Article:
Mucosal Immunology: Campylobacter infection promotes IFNγ-dependent intestinal pathology via ILC3 to ILC1 conversion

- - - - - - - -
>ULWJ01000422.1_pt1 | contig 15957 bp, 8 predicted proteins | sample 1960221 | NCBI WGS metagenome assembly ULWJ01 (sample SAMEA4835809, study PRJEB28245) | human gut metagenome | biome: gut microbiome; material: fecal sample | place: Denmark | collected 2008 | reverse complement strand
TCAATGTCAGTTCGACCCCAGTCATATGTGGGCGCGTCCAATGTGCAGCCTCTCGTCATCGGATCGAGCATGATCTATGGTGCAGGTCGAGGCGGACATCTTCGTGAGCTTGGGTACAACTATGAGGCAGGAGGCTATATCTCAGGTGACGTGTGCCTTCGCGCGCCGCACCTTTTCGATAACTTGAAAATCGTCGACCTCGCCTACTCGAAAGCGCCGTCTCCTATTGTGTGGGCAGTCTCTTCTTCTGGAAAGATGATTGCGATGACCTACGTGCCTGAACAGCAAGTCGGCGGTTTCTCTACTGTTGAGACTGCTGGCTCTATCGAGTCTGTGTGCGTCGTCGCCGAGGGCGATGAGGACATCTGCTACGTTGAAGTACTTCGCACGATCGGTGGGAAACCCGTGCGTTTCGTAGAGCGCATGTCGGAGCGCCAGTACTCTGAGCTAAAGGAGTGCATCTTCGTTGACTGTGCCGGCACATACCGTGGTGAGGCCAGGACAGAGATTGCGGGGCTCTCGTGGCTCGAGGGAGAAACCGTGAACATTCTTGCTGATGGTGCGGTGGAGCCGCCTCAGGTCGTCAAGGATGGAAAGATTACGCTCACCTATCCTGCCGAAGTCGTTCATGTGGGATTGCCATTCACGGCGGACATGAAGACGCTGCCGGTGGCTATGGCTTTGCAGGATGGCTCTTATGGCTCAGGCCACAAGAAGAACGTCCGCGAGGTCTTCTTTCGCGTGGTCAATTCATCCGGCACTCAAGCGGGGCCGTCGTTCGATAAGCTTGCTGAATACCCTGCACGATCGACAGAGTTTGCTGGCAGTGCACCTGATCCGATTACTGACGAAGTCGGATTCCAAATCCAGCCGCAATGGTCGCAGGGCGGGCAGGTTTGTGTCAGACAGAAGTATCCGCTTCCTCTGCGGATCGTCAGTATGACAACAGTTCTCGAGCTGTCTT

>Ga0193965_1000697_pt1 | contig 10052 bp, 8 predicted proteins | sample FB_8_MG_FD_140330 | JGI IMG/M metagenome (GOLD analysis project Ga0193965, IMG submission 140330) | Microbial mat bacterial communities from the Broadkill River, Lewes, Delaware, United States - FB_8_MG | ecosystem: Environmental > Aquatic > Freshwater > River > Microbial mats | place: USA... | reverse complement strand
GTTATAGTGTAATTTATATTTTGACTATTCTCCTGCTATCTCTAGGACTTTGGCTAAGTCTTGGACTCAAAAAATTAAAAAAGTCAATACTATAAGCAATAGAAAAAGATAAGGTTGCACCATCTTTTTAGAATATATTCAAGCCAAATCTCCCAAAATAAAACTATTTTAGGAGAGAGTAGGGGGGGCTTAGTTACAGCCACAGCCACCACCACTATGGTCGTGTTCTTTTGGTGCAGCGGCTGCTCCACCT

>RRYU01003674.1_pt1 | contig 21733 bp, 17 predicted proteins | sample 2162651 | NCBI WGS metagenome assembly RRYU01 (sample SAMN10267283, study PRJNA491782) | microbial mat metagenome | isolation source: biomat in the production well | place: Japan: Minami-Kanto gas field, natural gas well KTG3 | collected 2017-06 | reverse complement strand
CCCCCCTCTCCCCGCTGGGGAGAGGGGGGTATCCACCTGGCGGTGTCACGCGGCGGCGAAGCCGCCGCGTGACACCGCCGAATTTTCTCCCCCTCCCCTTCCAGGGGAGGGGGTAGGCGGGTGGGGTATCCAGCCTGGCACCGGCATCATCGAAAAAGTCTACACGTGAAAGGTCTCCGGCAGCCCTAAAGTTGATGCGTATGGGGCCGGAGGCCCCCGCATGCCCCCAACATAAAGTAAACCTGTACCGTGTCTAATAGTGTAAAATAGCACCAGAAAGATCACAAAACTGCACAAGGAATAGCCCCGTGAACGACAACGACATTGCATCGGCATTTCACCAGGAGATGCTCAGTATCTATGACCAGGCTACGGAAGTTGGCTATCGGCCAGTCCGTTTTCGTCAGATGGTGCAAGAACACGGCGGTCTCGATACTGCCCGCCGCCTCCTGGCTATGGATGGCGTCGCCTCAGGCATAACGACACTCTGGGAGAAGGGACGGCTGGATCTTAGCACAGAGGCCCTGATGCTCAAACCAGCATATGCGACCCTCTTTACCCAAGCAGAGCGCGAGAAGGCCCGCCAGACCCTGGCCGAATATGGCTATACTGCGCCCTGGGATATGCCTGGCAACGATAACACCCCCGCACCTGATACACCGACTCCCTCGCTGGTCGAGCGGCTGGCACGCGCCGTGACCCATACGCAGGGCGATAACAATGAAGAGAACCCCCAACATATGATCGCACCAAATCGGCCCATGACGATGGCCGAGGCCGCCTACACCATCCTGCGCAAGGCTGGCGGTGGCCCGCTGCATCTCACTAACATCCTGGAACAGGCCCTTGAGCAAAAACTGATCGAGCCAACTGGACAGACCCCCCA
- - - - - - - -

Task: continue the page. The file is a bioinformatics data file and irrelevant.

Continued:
Innate lymphoid cells (ILCs) are a heterogeneous family of immune regulators that protect against mucosal pathogens but can also promote intestinal pathology. Although the plasticity between ILCs populations has been described, the role of mucosal pathogens in inducing ILC conversion leading to intestinal pathology remains unclear. Here we demonstrate that IFNγ-producing ILCs are responsible for promoting intestinal pathology in a mouse model of enterocolitis caused by Campylobacter jejuni, a common human enteric pathogen. Phenotypic analysis revealed a distinct population of IFNγ-producing NK1.1−T-bet+ILCs that accumulated in the intestine of C. jejuni-infected mice. Adoptive transfer experiments demonstrated their capacity to promote intestinal pathology. Inactivation of T-bet in NKp46+ ILCs ameliorated disease. Transcriptome analysis and cell-fate mapping experiments revealed that IFNγ-producing NK1.1−ILCs correspond to ILC1 profile and develop from RORγt+ progenitors. Collectively, we identified a distinct population of NK1.1−ex-ILC3s that promotes intestinal pathology through IFNγ production in response to C. jejuni infection.